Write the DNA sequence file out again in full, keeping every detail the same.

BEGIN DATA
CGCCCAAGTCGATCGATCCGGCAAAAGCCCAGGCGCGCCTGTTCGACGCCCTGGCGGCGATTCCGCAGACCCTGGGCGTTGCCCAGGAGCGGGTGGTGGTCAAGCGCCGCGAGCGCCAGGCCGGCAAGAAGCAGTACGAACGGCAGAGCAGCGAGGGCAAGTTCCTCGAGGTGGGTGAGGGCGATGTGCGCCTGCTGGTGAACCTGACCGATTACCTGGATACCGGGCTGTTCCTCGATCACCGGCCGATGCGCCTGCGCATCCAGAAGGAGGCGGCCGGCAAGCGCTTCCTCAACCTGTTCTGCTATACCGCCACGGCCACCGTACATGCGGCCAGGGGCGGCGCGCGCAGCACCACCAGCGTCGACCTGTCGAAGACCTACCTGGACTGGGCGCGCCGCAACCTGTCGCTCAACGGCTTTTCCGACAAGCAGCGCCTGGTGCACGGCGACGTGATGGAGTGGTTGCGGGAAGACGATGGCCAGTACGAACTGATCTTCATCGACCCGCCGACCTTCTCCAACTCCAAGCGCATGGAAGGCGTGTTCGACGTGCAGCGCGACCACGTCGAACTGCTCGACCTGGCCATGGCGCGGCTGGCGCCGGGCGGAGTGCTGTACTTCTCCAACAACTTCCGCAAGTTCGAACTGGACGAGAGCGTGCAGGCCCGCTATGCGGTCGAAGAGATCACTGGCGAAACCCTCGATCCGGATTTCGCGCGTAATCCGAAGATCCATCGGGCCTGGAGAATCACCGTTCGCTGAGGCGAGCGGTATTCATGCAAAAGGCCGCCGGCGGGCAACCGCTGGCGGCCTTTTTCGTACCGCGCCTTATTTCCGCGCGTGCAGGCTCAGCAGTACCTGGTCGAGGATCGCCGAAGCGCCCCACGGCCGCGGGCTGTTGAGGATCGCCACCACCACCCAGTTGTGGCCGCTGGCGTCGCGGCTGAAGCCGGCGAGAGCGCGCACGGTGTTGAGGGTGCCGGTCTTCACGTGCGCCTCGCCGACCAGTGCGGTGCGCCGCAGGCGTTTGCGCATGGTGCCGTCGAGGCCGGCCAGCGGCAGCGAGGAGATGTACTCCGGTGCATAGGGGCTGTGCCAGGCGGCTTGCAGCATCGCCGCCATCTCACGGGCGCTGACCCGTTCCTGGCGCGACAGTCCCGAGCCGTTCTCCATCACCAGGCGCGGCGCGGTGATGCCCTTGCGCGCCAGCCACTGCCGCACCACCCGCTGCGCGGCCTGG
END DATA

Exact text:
CGCCCAAGTCGATCGATCCGGCAAAAGCCCAGGCGCGCCTGTTCGACGCCCTGGCGGCGATTCCGCAGACCCTGGGCGTTGCCCAGGAGCGGGTGGTGGTCAAGCGCCGCGAGCGCCAGGCCGGCAAGAAGCAGTACGAACGGCAGAGCAGCGAGGGCAAGTTCCTCGAGGTGGGTGAGGGCGATGTGCGCCTGCTGGTGAACCTGACCGATTACCTGGATACCGGGCTGTTCCTCGATCACCGGCCGATGCGCCTGCGCATCCAGAAGGAGGCGGCCGGCAAGCGCTTCCTCAACCTGTTCTGCTATACCGCCACGGCCACCGTACATGCGGCCAGGGGCGGCGCGCGCAGCACCACCAGCGTCGACCTGTCGAAGACCTACCTGGACTGGGCGCGCCGCAACCTGTCGCTCAACGGCTTTTCCGACAAGCAGCGCCTGGTGCACGGCGACGTGATGGAGTGGTTGCGGGAAGACGATGGCCAGTACGAACTGATCTTCATCGACCCGCCGACCTTCTCCAACTCCAAGCGCATGGAAGGCGTGTTCGACGTGCAGCGCGACCACGTCGAACTGCTCGACCTGGCCATGGCGCGGCTGGCGCCGGGCGGAGTGCTGTACTTCTCCAACAACTTCCGCAAGTTCGAACTGGACGAGAGCGTGCAGGCCCGCTATGCGGTCGAAGAGATCACTGGCGAAACCCTCGATCCGGATTTCGCGCGTAATCCGAAGATCCATCGGGCCTGGAGAATCACCGTTCGCTGAGGCGAGCGGTATTCATGCAAAAGGCCGCCGGCGGGCAACCGCTGGCGGCCTTTTTCGTACCGCGCCTTATTTCCGCGCGTGCAGGCTCAGCAGTACCTGGTCGAGGATCGCCGAAGCGCCCCACGGCCGCGGGCTGTTGAGGATCGCCACCACCACCCAGTTGTGGCCGCTGGCGTCGCGGCTGAAGCCGGCGAGAGCGCGCACGGTGTTGAGGGTGCCGGTCTTCACGTGCGCCTCGCCGACCAGTGCGGTGCGCCGCAGGCGTTTGCGCATGGTGCCGTCGAGGCCGGCCAGCGGCAGCGAGGAGATGTACTCCGGTGCATAGGGGCTGTGCCAGGCGGCTTGCAGCATCGCCGCCATCTCACGGGCGCTGACCCGTTCCTGGCGCGACAGTCCCGAGCCGTTCTCCATCACCAGGCGCGGCGCGGTGATGCCCTTGCGCGCCAGCCACTGCCGCACCACCCGCTGCGCGGCCTGG